Demand for ethanol is revolutionizing ag practices.
During a recent series of seminars held in Florida and Arizona for farmland investors, the president of one of the nation's leading farm management companies said the increased demand for ethanol is having huge impacts on farm-based practices and prices.
Loyd Brown, AFM/ARA, President of Hertz hertz (hûrts) [for Heinrich R. Hertz], abbr. Hz, unit of frequency, equal to 1 cycle per second. The term is combined with metric prefixes to denote multiple units such as the kilohertz (1,000 Hz), megahertz (1,000,000 Hz), and gigahertz Farm Management, headquartered in the nation's corn and soybean soybean, soya bean, or soy pea, leguminous plant (Glycine max, G. soja, or Soja max) of the family Leguminosae (pulse family), native to tropical and warm temperate regions of Asia, where it has been epicenter of Nevada, IA, said after a couple of decades of "moderate discussion, enthusiasm and use of corn for ethanol," the usage began taking a significant upswing Upswing
An upward turn in a security's price after a period of falling prices. at the turn of the century. Hertz manages over 1,800 farms, representing more than 400,000 acres, in the Midwest.
He pointed to the steeply climbing demand that has seen corn used for ethanol production skyrocket sky·rock·et
A firework that ascends high into the air where it explodes in a brilliant cascade of flares and starlike sparks.
intr. & tr.v. from 600 million bushels to more than 2.4 billion bushels, an increase of 400% since 2000. Ethanol consumed more than 20% of the nation's corn crop in 2006 and new plants and plant expansions will continue to increase corn consumption in years ahead.
That increased demand is making a number of marks on the agricultural community. Corn prices have nearly doubled, going from $1.80/bu. in January 2006, in central Iowa, to over $3.50/bu. a year later. That trend is having significant ripple effects ripple effect Epidemiology See Signal event. on other ag issues, such as crop rotation, set-aside programs, non-row crop acres and competition to the Corn Belt Corn Belt, major agricultural region of the U.S. Midwest where corn acreage once exceeded that of any other crop. It is now commonly called the Feed Grains and Livestock Belt. from fringe areas fringe area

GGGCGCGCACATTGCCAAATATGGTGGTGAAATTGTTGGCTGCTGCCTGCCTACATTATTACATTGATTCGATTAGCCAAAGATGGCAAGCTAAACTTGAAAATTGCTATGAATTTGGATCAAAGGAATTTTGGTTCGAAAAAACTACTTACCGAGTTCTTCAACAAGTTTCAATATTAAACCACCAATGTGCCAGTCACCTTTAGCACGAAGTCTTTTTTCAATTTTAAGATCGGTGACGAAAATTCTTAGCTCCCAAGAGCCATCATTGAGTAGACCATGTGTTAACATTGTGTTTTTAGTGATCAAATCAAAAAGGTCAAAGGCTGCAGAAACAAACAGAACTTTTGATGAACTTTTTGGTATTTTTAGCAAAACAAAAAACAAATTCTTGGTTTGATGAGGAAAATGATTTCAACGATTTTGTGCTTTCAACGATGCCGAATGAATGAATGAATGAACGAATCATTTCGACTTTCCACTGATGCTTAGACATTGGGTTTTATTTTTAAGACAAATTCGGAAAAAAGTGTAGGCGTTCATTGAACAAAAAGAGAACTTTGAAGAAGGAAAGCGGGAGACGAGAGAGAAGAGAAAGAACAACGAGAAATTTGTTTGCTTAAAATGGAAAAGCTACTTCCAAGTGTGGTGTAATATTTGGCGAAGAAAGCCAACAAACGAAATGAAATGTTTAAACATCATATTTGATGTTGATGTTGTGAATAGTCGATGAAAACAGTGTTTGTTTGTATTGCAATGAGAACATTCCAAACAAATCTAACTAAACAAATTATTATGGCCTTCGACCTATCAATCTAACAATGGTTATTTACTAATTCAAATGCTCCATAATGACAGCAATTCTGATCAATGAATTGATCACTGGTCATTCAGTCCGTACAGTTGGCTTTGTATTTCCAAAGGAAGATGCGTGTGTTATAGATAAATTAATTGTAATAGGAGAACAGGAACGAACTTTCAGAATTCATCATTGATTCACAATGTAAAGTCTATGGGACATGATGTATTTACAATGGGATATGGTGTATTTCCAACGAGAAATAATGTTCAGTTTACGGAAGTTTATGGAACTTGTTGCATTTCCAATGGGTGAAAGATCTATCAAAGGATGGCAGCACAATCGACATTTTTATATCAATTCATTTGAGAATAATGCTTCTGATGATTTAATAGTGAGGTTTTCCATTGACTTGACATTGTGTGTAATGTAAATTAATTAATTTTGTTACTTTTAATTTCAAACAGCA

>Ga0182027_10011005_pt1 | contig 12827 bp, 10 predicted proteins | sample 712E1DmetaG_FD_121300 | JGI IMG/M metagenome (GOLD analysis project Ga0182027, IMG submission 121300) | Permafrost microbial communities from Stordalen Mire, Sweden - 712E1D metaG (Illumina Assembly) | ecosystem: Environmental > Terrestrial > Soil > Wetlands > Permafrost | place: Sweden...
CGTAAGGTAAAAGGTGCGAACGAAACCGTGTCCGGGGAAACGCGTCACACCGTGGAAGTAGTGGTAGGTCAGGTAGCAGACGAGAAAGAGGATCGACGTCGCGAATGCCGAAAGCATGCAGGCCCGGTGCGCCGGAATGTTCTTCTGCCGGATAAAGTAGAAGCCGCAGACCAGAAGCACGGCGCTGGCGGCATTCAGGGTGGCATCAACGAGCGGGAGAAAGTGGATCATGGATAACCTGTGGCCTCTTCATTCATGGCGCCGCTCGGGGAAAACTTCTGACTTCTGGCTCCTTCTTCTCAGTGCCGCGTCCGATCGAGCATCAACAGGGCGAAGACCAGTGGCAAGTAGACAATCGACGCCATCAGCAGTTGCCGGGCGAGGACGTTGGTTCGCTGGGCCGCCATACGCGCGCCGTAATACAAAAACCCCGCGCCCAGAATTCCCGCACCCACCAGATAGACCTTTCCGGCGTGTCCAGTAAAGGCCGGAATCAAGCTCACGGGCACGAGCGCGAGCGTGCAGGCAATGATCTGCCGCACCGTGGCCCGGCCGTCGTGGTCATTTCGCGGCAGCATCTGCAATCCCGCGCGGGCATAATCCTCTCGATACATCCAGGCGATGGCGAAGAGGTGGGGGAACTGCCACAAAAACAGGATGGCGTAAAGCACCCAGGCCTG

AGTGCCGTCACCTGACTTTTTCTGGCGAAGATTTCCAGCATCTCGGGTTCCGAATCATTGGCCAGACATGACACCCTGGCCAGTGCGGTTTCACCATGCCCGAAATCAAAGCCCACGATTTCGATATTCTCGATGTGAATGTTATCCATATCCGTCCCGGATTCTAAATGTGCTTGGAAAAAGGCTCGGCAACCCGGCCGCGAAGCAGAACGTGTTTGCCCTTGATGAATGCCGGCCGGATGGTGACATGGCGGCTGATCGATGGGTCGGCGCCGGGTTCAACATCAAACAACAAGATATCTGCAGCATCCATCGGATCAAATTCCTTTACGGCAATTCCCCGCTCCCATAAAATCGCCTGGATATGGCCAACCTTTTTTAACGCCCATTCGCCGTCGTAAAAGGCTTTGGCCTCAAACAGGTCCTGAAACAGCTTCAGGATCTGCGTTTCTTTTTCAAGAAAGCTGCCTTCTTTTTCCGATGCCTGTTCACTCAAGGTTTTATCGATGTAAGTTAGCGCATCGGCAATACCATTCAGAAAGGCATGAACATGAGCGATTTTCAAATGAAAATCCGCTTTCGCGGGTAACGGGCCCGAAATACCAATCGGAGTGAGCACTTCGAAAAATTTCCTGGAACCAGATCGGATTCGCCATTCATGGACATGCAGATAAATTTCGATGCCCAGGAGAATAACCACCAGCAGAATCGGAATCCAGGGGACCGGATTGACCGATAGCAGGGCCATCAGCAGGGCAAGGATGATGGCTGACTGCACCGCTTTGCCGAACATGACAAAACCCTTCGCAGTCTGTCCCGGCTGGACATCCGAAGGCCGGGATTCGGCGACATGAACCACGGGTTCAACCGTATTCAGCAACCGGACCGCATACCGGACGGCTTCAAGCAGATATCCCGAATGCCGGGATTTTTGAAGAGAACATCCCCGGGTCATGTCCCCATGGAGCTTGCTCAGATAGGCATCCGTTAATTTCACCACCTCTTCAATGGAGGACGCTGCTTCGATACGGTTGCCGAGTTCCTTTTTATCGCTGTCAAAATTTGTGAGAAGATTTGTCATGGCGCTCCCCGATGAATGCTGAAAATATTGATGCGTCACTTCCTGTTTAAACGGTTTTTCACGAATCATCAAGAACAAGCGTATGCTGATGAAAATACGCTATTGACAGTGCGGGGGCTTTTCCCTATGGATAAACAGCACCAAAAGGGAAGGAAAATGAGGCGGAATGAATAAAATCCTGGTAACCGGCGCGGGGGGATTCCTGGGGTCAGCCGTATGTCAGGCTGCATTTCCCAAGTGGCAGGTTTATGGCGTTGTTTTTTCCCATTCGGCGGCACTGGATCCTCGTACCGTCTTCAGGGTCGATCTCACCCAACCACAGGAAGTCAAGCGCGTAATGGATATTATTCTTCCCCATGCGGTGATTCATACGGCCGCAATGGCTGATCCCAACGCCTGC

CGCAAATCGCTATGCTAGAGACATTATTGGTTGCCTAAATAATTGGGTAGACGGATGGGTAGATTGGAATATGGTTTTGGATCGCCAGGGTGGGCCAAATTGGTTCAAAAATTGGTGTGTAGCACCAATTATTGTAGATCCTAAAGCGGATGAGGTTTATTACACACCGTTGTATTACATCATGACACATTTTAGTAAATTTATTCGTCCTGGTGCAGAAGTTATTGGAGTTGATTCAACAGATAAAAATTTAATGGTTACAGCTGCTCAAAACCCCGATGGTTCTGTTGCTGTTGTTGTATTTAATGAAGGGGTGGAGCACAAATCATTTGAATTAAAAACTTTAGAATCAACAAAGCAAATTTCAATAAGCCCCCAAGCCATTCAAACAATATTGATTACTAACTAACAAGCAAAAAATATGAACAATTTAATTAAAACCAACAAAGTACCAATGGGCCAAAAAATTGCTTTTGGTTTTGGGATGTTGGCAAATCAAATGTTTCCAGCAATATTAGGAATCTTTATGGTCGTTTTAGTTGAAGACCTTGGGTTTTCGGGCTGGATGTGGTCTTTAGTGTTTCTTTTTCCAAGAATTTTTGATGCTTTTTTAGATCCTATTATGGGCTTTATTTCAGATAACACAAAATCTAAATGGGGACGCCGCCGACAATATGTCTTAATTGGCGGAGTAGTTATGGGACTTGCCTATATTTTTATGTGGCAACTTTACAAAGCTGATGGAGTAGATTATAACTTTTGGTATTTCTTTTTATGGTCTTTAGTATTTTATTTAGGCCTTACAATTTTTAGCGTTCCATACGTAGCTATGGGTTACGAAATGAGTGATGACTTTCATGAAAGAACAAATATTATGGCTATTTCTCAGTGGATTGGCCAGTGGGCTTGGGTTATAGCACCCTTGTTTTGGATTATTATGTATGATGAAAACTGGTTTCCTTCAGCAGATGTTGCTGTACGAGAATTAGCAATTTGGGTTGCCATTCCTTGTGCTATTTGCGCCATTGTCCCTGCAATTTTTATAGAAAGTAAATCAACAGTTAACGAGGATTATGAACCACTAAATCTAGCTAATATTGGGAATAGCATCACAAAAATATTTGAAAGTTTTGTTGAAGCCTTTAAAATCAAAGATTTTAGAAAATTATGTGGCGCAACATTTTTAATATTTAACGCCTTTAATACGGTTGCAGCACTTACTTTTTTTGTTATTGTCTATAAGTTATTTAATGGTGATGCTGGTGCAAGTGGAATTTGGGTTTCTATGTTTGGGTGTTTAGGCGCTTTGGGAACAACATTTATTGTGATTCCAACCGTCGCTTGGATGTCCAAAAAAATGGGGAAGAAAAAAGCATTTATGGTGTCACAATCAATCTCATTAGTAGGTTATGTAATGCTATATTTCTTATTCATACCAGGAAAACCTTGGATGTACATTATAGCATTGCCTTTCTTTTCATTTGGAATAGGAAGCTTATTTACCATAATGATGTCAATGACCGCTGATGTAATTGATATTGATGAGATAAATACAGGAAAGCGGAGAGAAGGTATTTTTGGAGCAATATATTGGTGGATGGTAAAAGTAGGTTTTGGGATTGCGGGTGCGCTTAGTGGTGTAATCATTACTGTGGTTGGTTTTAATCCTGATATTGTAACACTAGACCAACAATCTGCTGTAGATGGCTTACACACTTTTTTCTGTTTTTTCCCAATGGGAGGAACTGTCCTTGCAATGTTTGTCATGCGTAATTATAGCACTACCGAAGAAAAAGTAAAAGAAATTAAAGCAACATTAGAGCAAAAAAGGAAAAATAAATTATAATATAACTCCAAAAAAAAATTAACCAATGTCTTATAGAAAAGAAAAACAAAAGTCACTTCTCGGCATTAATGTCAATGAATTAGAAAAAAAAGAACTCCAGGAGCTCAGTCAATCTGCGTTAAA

A zone just outside of the range of a broadcasting station in which signals are weakened and distorted. .
MORE CORN ON CORN
Brown said, "We're seeing more corn on corn and fewer soybean and cotton acres. We're also anticipating some Conservation Reserve Program (CRP C-reactive protein (CRP)
A protein present in blood serum in various abnormal states, like inflammation.
Mentioned in: Pelvic Inflammatory Disease
n.pr See C-reactive protein. ) acres will be turned back to cropland crop·land
Land that is fit or used for growing crops. and nontraditional corn states convert crops to corn." The USDA USDA,
n.pr See United States Department of Agriculture. planting intentions report released March 30, showed a 15.5% projected increase in corn acres in 2007.